In a report published in January 2017, the UN deemed biodiversity and a clean environment basic human rights. Research has shown what a significant impact they have on both our health and our economy. What happens to Finnish forests will, to a great extent, determine what happens to Finland. Right now, a fifth of our export revenue depends on our forests. Within a few years, forests could be the keys to our energy solutions both nationally and internationally. Food production is also entirely reliant on ecological processes; for instance, one-fifth of the people in the world derive their protein mainly from fish.
The timing of the UN report is no accident, for we live in a time when both the natural environment and humanity are changing at an unprecedented rate. The changes are being driven by multiple factors, such as global warming, habitat fragmentation and declining biodiversity. The response from ecosystems and ecosystem processes (e.g. pollination and decomposition) to this change—and the subsequent consequences to food safety and human health—are challenges that urgently need solutions.
Long-term nature observation series are vital records of how communities of organisms and the ecosystem services they provide react to environmental change. Finland is one of the world's leading countries in this area—we have a unique knowledge reserve made up of long-term series of nature observations. This knowledge has been gathered by universities, volunteers and especially research institutes. We have unique observational datasets on e.g. game, timber reserves, birds, voles and their predators, crop diseases, the organisms of Åland's dry meadow networks, moose damage and fish stocks. Finland can have a key position in studying communities' responses and their ecosystem services to environmental change. The latest research has also shown that studies that are based on long-term datasets have a greater impact on policy, as policymakers have a lot of faith in these studies.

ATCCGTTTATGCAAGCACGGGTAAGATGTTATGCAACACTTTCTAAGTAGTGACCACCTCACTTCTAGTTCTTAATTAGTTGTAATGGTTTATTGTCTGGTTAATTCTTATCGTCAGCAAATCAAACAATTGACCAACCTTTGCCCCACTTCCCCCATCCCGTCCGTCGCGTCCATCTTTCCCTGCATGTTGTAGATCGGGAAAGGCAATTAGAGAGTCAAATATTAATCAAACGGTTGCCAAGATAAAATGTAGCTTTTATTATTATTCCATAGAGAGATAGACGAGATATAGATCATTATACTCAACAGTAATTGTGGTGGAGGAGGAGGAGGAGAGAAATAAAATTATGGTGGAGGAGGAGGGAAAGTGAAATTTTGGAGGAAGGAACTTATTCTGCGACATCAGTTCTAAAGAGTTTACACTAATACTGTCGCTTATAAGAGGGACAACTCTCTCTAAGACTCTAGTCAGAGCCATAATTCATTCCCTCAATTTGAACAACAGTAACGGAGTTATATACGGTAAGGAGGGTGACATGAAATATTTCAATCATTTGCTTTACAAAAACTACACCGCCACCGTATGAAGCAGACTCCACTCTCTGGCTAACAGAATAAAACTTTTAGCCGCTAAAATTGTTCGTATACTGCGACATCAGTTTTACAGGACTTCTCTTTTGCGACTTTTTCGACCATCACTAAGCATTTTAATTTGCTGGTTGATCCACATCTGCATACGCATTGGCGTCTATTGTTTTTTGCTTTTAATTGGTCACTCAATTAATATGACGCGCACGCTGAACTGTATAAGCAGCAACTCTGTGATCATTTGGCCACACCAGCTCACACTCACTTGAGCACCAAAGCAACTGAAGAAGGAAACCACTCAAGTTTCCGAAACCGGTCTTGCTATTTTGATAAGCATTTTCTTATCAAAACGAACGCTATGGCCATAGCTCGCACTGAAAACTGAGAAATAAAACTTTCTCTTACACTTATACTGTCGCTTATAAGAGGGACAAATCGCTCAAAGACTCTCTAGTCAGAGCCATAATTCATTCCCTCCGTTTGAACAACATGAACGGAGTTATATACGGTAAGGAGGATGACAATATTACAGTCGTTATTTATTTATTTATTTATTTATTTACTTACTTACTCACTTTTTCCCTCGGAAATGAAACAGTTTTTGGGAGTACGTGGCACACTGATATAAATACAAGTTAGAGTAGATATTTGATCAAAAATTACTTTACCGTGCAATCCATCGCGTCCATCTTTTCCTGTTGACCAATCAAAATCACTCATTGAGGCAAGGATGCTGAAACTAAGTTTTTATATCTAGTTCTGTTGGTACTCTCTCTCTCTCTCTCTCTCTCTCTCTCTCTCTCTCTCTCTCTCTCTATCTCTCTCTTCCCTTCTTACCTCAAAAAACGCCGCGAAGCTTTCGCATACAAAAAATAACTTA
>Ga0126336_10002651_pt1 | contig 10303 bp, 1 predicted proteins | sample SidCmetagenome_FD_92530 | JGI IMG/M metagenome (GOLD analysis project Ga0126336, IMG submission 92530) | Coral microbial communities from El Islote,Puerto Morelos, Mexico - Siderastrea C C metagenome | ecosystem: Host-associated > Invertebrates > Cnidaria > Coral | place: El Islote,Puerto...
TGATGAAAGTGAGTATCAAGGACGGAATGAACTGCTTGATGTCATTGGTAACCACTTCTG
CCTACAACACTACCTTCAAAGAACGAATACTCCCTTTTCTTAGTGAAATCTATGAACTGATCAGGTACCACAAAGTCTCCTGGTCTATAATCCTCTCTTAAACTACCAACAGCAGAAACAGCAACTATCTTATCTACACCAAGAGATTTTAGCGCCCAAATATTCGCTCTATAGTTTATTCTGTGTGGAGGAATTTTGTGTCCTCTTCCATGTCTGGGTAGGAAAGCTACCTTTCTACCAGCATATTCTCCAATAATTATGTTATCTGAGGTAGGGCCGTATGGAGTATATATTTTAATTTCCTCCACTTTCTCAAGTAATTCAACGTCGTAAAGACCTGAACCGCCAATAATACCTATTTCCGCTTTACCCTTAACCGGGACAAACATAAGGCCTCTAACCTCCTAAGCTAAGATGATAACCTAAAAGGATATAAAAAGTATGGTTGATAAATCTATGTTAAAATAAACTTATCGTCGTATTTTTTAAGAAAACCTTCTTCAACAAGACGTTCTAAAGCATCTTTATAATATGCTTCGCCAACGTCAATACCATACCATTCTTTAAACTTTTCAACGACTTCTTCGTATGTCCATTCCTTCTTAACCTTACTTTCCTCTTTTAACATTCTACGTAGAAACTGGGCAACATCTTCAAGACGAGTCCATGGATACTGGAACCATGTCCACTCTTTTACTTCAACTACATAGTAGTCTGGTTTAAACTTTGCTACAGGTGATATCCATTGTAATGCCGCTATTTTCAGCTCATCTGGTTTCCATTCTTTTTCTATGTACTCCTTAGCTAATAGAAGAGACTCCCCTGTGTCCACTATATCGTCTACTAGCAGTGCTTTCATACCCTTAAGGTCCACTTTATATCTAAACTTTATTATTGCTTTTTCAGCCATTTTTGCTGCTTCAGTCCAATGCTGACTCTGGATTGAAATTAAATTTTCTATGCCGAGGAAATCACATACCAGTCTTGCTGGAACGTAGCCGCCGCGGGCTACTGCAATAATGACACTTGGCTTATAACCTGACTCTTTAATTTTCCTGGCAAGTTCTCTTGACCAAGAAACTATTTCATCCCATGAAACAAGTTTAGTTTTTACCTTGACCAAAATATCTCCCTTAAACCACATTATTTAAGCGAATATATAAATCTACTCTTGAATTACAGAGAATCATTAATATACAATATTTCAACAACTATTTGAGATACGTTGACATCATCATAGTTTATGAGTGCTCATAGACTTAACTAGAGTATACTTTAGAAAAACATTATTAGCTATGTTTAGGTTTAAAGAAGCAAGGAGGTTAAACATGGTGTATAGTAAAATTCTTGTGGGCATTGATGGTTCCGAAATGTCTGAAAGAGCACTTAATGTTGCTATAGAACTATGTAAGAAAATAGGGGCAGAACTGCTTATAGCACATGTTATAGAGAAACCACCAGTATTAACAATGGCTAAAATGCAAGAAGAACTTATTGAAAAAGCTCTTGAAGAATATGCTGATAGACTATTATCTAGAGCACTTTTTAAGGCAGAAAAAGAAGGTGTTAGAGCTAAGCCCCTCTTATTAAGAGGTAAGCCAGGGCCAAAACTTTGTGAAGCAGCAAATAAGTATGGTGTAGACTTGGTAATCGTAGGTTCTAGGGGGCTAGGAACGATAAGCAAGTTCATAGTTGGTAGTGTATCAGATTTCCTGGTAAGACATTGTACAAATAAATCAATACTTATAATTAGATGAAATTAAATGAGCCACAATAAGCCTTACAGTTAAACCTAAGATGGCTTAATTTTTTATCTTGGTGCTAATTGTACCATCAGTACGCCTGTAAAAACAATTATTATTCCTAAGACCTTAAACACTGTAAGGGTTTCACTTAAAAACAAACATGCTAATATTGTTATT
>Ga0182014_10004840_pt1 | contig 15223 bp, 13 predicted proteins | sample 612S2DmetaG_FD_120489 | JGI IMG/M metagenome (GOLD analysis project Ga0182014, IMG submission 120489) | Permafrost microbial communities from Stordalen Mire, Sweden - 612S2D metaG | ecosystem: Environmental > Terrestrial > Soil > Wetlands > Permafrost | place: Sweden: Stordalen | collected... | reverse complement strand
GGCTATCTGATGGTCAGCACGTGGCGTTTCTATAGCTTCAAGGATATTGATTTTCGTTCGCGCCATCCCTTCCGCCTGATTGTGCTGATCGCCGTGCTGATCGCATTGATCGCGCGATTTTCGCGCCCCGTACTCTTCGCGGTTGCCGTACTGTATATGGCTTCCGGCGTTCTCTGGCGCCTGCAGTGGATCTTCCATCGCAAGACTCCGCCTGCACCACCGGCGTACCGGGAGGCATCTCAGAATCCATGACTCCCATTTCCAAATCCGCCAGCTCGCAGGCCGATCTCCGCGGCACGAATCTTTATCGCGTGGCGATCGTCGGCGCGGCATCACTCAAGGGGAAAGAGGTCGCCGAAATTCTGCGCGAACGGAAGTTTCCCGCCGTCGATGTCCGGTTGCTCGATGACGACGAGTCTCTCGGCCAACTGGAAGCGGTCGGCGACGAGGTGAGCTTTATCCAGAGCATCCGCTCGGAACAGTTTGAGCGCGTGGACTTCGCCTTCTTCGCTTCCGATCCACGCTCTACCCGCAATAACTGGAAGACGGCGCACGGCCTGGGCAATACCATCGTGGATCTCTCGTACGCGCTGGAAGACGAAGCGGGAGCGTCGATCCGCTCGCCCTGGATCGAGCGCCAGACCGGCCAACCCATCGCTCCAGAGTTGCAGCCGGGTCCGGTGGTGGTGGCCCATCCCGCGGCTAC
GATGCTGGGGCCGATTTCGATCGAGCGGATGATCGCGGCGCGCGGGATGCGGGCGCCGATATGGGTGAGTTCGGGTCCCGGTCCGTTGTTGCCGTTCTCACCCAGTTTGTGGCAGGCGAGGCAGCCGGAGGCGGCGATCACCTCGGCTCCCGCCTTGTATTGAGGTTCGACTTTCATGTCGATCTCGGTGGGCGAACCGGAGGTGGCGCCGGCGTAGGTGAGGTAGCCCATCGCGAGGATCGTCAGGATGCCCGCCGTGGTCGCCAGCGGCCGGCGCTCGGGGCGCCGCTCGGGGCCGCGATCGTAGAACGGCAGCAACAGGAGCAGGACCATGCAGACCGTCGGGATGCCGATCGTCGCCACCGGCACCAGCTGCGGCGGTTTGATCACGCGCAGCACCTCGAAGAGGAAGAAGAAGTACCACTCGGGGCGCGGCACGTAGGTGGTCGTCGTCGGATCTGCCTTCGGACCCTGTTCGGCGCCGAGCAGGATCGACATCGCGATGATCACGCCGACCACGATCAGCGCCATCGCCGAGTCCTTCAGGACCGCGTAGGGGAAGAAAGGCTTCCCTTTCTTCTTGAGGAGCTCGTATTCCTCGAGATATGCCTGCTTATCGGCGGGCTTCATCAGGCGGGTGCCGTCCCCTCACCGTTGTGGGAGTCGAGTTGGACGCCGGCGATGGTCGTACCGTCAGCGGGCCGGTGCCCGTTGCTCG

The main goal of our endeavour is to gain an understanding of the mechanisms of change—for without understanding cause and effect we cannot reliably predict future change. By analysing several time series at once, we can identify patterns in the kinds of species groups and ecosystem processes that are most sensitive to environmental change, as well as the strength and speed of their responses. Drawing such a big picture is such a unique endeavour even on an international scale, that it will enable scientific breakthroughs in our understanding of the effects of global environmental change. This knowledge is also of primary importance in planning our own response to the effects of global environmental change.
Our collaboration with the president and CEO of LUKE (Natural Resources Institute Finland) Johanna Buchert is essential to the success of our endeavour, as LUKE holds the largest and most versatile time series in Finland. The collation and analysis of these time series support LUKE's long term strategy, and the work done in this consortium will have long-standing benefits for both the collaborators and the wider scientific community and society.
To monitor our progress and ensure our impact, we will have a follow-up group. The group represents our stakeholders and end-users: Johanna Buchert (President and CEO of LUKE), Mikko Peltonen (Research Director, Ministry of Agriculture and Forestry of Finland), Tanja Suni (Research Director, Ministry of the Environment of Finland), Prof. Ben Sheldon (Director, Edward Grey Institute, Oxford University) and Aino Juslén (Director of LUOMUS).